The Bengals parted ways with Bernard this off-season after eight seasons with the franchise, and it didn’t take long for the Buccaneers to snatch him up to join their crowded backfield. He was forced into a big role for the final six games of last season after Joe Mixon went down with a season-ending injury in Week 6. Gio finished as the RB26 with 12.1 FPG from Week 7 on by posting 112/372/2 rushing and 31/240/3 receiving. He either posted 20+ FP (four times) or he fell below 10 FP (six times) in each of his 10 games without Mixon. Bernard hasn’t been an effective runner recently with a 3.4 YPC average in 2018-20, and he hasn’t averaged more than 2.0 YAC per attempt in each of those seasons. He still excels as a receiver after catching 79.7% of his targets for a 7.6 YPR average last season, and the Buccaneers signed him in to be another weapon for Tom Brady in the passing game. Bernard joined a crowded backfield with Leonard Fournette, Ronald Jones, and Ke’Shawn Vaughn already in the mix, and he’ll mostly be confined to a role in passing situations. His main competition for passing-down snaps will come from Fournette, who excelled in the role at the end of the regular season and in the postseason. Bernard is worth a look in deeper PPR formats in case he can take control of the passing-back role, but he’s more likely to be a fantasy pain for Fournette and Jones this season.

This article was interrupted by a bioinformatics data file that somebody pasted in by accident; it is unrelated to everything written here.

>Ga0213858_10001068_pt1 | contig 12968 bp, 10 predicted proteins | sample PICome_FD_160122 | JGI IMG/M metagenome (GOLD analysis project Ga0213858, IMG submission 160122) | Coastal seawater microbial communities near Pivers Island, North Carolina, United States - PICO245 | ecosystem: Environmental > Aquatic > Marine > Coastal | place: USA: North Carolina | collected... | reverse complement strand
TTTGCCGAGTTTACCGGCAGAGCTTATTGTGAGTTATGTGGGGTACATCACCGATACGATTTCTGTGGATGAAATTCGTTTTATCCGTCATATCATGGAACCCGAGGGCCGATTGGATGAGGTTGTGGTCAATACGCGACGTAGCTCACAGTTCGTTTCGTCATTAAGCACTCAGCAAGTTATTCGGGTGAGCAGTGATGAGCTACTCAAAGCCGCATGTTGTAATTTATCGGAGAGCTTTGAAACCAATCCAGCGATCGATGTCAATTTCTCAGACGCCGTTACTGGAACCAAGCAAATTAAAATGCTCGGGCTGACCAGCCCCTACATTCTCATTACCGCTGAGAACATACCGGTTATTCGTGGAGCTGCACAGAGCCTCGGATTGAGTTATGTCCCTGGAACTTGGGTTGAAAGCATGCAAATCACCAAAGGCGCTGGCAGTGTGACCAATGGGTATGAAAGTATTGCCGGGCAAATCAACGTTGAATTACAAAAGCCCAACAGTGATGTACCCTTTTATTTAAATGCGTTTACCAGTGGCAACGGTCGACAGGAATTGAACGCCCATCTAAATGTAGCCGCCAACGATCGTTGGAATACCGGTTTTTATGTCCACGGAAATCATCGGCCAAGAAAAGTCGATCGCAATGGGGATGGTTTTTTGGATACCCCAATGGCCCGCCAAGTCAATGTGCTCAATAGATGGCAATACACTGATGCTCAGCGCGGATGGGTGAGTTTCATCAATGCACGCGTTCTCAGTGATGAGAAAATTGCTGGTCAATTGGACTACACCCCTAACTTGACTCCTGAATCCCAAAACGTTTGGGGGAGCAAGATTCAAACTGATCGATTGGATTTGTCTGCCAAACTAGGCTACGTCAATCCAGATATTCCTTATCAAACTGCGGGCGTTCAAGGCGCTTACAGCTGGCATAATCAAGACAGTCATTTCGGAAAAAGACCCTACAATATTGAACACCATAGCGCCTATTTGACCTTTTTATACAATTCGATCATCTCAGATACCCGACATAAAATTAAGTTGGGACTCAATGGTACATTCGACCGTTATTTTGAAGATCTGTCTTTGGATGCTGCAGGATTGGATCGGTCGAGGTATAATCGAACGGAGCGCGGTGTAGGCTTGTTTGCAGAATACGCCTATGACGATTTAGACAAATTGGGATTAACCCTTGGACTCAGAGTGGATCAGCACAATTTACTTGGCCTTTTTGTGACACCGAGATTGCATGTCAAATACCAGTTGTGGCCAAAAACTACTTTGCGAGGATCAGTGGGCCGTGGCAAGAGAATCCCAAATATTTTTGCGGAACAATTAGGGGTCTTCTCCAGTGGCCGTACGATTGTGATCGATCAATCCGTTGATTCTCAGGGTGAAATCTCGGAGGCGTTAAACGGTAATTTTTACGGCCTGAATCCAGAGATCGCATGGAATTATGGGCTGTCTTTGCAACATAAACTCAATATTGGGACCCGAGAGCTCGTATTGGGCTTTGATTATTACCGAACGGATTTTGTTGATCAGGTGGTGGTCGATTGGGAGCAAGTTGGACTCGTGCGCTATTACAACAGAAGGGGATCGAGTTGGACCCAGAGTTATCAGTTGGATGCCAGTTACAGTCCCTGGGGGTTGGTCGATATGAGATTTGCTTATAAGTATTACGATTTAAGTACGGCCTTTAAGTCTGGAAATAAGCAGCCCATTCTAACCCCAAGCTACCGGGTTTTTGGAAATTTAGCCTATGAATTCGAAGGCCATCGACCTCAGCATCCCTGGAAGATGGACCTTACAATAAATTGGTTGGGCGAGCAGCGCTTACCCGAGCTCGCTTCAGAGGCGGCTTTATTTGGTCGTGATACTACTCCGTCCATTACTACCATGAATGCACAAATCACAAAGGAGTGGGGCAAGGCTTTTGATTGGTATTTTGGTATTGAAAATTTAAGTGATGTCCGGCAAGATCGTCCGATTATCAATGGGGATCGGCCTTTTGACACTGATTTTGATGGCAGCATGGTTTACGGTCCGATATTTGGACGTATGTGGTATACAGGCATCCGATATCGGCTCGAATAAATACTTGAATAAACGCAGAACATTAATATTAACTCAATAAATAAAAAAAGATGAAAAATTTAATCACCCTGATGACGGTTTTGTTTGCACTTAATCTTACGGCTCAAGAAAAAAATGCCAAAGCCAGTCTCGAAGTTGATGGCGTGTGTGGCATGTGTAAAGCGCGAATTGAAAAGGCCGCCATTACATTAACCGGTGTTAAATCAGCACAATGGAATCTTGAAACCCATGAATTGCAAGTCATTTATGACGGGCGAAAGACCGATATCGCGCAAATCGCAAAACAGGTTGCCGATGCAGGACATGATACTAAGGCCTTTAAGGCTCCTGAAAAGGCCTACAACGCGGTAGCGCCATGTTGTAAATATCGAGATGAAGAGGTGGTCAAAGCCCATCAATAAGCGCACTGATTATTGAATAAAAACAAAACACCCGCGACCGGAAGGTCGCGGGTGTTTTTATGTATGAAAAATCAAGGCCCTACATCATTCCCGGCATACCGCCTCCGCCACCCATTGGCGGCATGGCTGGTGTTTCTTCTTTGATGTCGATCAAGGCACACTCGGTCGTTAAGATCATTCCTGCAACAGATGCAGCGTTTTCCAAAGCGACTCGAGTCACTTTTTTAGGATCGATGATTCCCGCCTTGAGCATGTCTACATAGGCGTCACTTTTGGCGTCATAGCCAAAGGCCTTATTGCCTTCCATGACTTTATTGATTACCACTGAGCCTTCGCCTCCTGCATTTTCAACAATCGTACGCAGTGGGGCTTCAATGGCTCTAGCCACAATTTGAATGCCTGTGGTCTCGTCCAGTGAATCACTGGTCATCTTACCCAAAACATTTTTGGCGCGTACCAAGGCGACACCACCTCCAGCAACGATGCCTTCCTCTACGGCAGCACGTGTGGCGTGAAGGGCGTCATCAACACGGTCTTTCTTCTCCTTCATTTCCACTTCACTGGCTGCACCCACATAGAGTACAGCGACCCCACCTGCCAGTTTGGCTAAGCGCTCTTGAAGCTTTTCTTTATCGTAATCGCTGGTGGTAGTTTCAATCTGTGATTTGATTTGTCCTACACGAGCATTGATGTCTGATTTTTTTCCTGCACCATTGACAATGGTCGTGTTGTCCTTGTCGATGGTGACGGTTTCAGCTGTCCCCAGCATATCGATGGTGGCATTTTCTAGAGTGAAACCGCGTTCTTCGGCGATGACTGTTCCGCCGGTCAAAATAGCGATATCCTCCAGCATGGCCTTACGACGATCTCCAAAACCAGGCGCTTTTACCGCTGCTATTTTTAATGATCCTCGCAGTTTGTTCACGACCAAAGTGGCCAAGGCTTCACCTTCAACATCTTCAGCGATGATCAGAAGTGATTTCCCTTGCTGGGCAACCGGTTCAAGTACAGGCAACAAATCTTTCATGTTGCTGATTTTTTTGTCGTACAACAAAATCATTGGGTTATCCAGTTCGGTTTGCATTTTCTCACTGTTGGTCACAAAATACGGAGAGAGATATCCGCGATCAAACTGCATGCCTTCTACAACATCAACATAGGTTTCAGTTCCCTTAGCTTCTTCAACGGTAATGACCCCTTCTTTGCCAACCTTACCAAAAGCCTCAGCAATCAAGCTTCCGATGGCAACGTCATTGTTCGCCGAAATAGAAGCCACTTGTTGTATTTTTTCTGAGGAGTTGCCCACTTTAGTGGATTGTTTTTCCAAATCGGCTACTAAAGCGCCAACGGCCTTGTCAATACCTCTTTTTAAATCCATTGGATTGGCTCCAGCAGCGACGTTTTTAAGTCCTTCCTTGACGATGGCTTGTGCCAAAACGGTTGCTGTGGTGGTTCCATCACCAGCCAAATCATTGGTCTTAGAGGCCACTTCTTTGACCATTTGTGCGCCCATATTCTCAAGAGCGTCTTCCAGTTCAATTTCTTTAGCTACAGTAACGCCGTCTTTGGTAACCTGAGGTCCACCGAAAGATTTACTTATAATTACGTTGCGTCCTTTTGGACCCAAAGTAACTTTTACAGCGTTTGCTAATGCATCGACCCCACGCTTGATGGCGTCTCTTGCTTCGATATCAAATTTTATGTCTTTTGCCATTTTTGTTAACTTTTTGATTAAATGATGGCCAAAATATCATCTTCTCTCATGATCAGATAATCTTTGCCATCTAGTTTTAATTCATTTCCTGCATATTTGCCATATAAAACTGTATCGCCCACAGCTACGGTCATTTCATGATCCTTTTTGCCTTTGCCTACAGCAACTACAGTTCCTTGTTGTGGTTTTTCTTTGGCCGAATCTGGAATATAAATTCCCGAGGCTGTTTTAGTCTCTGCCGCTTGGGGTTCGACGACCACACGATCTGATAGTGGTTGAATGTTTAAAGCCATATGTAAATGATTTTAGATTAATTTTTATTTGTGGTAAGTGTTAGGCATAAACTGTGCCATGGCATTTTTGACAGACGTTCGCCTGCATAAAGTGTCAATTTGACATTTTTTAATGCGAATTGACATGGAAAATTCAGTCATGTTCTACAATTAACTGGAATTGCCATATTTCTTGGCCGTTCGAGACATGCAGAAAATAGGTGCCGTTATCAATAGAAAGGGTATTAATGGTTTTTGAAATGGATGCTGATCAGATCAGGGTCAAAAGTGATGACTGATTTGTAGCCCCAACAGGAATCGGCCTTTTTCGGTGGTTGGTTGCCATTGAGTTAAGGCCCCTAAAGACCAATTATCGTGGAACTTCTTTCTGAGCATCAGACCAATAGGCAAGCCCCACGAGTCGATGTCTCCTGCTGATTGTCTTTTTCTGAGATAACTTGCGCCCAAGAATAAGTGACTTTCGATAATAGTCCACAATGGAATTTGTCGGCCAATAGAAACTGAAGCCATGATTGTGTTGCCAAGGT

Mike Evans (Proj: WR16 | ADP: 38 | Pos ADP: WR14)
Evans needed a mad dash at the end of the 2020 season but he reached 1000+ receiving yards for the seventh straight season to start his career. He bested his childhood idol Randy Moss’ previous record of six straight seasons with 1000+ yards to open a career. Evans finished with a career-high 13 touchdowns in his first season with Tom Brady, which was the fourth-most at the position, as he connected on 8-of-14 end-zone targets. Evans’ touchdown production propelled him to a WR16 finish with 15.5 FPG as he finished with 70/1006/13 receiving (14.4) on 109 targets in 16 games. Evans finished with career-lows in targets (109) and target share (18%) with Brady spreading the rock all over the field, and he actually finished third on the team in target share behind Chris Godwin (20%) and Antonio Brown (19%). His aDOT also dipped from 15.1 yards with Jameis Winston in 2019 to 12.1 yards with Brady in 2020, which wasn’t unexpected. Evans seemingly played at less than full health for most of the 2020 season as he dealt with early-season hamstring and ankle injuries before picking up a knee injury in the season finale before the postseason. Evans will have plenty of competition for targets in 2021 but he should have plenty of scoring opportunities again in one of the league’s highest-scoring offenses. Evans has proven to have a safe floor as he’s been a WR2 or better in each of his seven seasons, and he has WR1 potential if he’s connecting on his high-upside targets in the end zone and downfield.
Chris Godwin (Proj: WR18 | ADP: 41 | Pos ADP: WR16)